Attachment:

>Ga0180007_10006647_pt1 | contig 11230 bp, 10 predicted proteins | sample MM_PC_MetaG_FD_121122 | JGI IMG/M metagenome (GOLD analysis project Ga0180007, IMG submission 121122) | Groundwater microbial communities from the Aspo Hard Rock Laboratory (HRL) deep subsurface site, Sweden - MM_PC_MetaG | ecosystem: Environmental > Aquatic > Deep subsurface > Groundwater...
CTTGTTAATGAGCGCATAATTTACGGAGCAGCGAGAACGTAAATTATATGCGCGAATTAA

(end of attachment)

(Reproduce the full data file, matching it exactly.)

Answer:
>Ga0180007_10006647_pt1 | contig 11230 bp, 10 predicted proteins | sample MM_PC_MetaG_FD_121122 | JGI IMG/M metagenome (GOLD analysis project Ga0180007, IMG submission 121122) | Groundwater microbial communities from the Aspo Hard Rock Laboratory (HRL) deep subsurface site, Sweden - MM_PC_MetaG | ecosystem: Environmental > Aquatic > Deep subsurface > Groundwater...
CTTGTTAATGAGCGCATAATTTACGGAGCAGCGAGAACGTAAATTATATGCGCGAATTAA